BANGALORE: "Just like the wheel and the radio - it has the potential to drastically change our lives", said Avatar Saini, Director, South Asia, Intel, speaking at the MAIT National Conference on Wi-Fi.
The MAIT conference underlined that the Karnataka government is firmly with WLAN initiatives. "Wi-Fi is not slower than wired access, as many people believe it to be. We believe it will improve productivity. We will co-operate with the industry in deregulation issues, frequency distribution and all related issues" , said D.B. Inamdar, Karnataka Minister for IT and Tourism.
Wireless LANs can provide all the functionality of wired LANs but without the physical constraints of the wire. Will it be successful in "unwiring" the wired world? Undoubtedly, there are many issues to be sorted out. Security is a major concern. "Of course, the security vulnerabilities that exist in conventional LAN exist. In addition, there are a few problems with Wired Equivalent Privacy (WEP) itself", said Gyana Pattnaik, Head — India Development Center, Proxim Wireless Communications.
Also, the number of "hotspots" is critical to Wi-Fi’s success. Mc Donald went Wi-Fi, so did StarBucks. There are hotspots all over the world but they are numbered. In India, there is the Taj group of hotels and the IIIT, Bangalore. More companies (like TCS and Infosys) have decided to go the WLAN way.
But, for connectivity beyond the workplace — say, in airports - you need more hotspots. How do you get more hotspots in India and around the world? Companies like Intel believe that if they can convince workaholics to buy Centrino laptops and unwire their homes and workplaces, there's a good chance they'll become Wi-Fi evangelists and the number of hotspots will shoot up.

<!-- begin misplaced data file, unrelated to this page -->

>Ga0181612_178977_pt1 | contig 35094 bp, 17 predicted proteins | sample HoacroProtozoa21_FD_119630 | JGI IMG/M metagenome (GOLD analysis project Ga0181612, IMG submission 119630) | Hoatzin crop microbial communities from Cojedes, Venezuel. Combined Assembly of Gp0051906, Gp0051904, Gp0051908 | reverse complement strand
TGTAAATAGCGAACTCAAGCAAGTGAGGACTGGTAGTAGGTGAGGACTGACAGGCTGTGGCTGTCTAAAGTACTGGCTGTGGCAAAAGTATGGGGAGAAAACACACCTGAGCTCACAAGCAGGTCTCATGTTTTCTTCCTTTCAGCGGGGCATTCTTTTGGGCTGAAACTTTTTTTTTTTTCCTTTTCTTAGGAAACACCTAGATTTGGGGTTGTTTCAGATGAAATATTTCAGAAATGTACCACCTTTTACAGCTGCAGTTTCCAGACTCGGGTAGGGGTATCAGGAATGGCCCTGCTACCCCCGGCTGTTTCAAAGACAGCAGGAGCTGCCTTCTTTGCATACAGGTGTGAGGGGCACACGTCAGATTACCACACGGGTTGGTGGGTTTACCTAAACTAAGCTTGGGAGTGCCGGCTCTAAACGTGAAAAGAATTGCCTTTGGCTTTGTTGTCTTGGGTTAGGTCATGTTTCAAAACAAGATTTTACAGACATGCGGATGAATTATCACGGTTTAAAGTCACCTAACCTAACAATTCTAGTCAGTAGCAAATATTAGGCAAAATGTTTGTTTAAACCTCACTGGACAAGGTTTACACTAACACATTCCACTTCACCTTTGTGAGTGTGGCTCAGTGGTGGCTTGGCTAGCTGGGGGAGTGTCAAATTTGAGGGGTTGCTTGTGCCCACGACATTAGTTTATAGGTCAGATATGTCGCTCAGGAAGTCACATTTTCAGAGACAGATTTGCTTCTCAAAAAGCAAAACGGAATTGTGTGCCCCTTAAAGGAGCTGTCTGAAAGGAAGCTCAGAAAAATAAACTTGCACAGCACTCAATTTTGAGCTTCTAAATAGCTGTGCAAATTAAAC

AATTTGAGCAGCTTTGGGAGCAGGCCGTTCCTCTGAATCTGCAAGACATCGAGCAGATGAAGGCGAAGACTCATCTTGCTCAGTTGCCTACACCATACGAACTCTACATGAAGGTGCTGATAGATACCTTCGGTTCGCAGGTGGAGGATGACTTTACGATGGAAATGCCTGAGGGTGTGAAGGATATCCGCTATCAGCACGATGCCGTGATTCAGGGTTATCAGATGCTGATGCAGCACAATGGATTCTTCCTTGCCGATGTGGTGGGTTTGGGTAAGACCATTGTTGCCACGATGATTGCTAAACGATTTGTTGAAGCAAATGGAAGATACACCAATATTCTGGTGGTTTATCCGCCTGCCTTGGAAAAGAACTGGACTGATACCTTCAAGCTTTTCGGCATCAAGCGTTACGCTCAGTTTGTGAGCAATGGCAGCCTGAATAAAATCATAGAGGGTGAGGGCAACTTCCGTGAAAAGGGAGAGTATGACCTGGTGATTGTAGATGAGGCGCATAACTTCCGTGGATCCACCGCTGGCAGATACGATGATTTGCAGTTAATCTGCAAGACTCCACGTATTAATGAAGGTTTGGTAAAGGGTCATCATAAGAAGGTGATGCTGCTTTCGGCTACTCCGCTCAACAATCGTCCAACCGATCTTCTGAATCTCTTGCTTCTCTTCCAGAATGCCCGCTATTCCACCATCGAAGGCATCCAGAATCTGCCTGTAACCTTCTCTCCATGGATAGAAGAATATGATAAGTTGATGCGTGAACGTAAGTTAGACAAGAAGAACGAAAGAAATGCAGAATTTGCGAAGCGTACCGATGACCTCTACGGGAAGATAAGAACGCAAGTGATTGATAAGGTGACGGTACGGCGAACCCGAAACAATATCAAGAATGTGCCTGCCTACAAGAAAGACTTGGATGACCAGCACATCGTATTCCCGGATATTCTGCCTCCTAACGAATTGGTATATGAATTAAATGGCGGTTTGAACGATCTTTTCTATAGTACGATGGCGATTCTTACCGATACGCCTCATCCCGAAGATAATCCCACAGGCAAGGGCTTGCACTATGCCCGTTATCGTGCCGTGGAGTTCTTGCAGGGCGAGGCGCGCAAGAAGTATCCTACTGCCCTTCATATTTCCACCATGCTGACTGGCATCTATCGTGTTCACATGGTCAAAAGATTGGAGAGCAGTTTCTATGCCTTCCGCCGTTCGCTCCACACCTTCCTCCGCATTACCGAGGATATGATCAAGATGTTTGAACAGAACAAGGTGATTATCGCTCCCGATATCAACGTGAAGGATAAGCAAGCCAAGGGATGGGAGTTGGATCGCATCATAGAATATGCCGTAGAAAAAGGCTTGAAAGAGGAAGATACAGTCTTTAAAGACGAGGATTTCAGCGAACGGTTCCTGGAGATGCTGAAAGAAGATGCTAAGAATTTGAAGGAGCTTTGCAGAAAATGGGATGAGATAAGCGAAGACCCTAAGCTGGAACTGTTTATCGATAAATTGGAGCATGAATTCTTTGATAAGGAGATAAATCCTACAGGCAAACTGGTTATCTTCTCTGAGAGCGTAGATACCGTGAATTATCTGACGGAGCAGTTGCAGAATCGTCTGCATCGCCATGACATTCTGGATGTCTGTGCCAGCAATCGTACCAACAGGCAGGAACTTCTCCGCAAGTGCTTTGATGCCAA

"As for Wi-Fi implementations, there are two schools of thought. Conventional sense, which believes that Wi-Fi will co-exist with wired access, prescribes a cellular base and hotspots that based on 802.11 protocol. The more radical school of thought, prescribes the base based on the 802.11 protocol and the cellular network as a subset. The second type does not have much support but it’s possible, there are a few such affordable, fast and reliable setups that Intel is also supporting", says Joydeep Bose, Director of Strategy, Corporate Technology group, Intel India.
Wi-Fi evangelists believe that if PCs were the first stage of the digital revolution and the Internet the second, Wi-Fi is the third stage. A lot of people around the world now carry laptops equipped for Wi-Fi access. Only to find that there aren’t too many places to connect.
Most wireless networks have (wisely?) remained private, and investors and cellular companies are taking a "wait-and-watch" stand. So, how long will it be before the Net "truly" follows you wherever you go?